With our grant period soon coming to an end, we have a number of partners poised to take the reigns and collectively help ensure the continued growth of the project. Davis Media Access in California has devoted significant time to improving the code and is a clear success story. Their work has, among other things, extended the OMP code to integrate with a new broadcast server.

Our growing relationship with Tightrope Media Systems, and their recent commitment

to open source software
, can largely be credited to the efforts of Darrick Servis and Davis Media Access. Other successes and failures of the beta test process are equally valuable. Ongoing cooperation with Boston Neighborhood Network, Channel Austin and others will continue to yield benefits to the project.

We're most excited about our newest partner: the Bay Area Video Coalition. They bring a commitment to open source collaboration that we've not yet seen in previous partners. Everything about their SF Commons effort gives us confidence that they will set a new example for the next generation of networked, user-driven public access TV. Though their operating support is meager, they have strong, visionary leadership in Ken Ikeda and Jen Gilomen. They also stand to benefit from their close proximity to organizations like Archive.org, Creative Commons, and the Wikimedia Foundation, all of whom inspired our software and business model from the beginning.

Even if the Open Media Foundation were to shut our doors, I'm confident that organizations like BAVC would keep the project alive and growing... of course, we're working on making sure that isn't the case.

Expanding the Open Media Project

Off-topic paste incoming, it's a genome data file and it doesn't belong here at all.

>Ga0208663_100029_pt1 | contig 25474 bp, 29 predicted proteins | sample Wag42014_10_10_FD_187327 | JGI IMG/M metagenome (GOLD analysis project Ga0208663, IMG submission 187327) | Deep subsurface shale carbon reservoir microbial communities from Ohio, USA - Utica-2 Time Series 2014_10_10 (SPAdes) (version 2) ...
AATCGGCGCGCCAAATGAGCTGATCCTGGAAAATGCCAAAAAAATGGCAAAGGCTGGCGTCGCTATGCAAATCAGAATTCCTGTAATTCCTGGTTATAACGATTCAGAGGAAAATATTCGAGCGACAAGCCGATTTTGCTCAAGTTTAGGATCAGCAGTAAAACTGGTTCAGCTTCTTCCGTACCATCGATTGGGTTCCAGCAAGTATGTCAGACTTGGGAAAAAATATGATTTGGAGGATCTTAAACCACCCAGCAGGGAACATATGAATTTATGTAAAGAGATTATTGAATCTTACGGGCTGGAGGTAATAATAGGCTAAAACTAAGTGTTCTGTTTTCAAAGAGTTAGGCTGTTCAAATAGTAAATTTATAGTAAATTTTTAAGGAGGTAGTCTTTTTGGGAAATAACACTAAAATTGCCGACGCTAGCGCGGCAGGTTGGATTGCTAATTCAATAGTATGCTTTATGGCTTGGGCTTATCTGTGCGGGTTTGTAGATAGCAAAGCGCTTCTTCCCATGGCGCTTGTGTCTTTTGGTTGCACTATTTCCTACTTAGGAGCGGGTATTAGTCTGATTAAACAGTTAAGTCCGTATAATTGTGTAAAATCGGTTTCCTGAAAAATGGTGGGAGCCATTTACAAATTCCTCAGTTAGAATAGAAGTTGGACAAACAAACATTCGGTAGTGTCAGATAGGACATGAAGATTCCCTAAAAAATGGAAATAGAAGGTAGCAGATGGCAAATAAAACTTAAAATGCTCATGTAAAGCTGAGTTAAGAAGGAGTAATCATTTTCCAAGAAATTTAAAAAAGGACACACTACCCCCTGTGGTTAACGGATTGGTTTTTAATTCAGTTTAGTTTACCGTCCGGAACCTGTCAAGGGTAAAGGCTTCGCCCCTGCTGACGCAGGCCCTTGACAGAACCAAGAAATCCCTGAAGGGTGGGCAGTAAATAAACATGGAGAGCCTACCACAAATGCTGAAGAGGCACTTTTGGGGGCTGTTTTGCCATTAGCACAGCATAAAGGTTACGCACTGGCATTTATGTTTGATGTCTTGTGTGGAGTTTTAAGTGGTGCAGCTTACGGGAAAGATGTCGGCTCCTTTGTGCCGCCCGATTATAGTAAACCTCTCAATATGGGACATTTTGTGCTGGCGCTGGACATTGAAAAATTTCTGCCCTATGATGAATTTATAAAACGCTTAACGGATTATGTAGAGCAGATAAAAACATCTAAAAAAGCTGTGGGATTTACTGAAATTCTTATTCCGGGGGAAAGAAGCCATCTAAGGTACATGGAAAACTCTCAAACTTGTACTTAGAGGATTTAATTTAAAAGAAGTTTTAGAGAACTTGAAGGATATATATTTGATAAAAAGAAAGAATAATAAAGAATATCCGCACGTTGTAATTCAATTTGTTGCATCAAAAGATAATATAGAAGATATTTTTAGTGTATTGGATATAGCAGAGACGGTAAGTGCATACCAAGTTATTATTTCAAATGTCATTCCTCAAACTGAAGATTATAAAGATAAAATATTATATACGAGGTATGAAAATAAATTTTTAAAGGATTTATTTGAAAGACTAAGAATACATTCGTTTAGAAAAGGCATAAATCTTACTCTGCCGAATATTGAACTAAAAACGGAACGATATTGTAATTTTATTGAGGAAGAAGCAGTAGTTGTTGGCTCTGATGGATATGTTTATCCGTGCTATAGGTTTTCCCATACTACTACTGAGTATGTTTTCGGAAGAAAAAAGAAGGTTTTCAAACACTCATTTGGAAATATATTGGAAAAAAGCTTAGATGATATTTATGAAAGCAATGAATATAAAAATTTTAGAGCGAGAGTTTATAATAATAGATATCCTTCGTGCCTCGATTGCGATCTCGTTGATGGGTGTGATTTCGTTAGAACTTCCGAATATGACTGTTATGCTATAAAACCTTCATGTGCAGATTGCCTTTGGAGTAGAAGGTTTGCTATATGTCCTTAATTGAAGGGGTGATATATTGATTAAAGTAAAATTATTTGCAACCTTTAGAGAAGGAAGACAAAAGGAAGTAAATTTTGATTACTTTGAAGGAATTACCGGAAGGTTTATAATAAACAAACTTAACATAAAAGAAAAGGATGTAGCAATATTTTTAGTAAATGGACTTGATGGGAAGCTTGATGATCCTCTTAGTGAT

While earned income has the potential to maintain the level of activity we've enjoyed here for the past two years, our true vision of building an entirely new kind of participatory media network is going to require a significant ramp-up of the project. The Broadband Technologies Opportunities Program funding available through the stimulus plan represents a once-in-a-lifetime opportunity to do just that.

We partnered with Free Speech TV, the Alliance for Community Media, and 20 other public access TV stations across the country to apply for $2.2 million to expand the Open Media Project. The proposal addresses the many lessons learned from our Knight-funded beta test, and proposes a more self-contained and supported solution that can transform a wide range of public access TV stations into gateways for broadband adoption for disconnected communities.

Statistics show that the primary factor preventing individuals from using broadband is not a lack of infrastructure, but the perception that the Internet is not relevant to their life. Our partner stations will encourage and support these communities by conveying the relevance of broadband access from the perspective of those communities. Together with Free Speech TV, we will collect the best of this content and provide national exposure to perspectives on broadband's relevance that simply haven't been seen before.

In case our first round application doesn't receive funding, we've invested heavily in planning an application in response to the second BTOP opportunity for funding. I encourage other Knight News Challenge grant recipients (and rejectees) to read the Notice of Funds Availability and investigate if their Knight News Challenge project would be a candidate for BTOP funding.

Regardless of future grants and funding, we are optimistic about the future of the project. We've had our share of pitfalls, but that's to be expected when you're pioneering new territory. The Knight News Challenge experience has opened doors and helped our organization grow in a way that will forever alter our work. If we can sustain the project beyond our KNC award, we'll be part of an entirely new kind of non-commercial media system, serving interests and engaging communities that are left out of the commercial media conversation.

Every change begins with a new conversation.

Reblog this post [with Zemanta]
Older posts are this way If this message doesn't go away, click anywhere on the page to continue loading posts.
Could not load more posts
Maybe Soup is currently being updated? I'll try again automatically in a few seconds...
Just a second, loading more posts...
You've reached the end.

Don't be the product, buy the product!

Schweinderl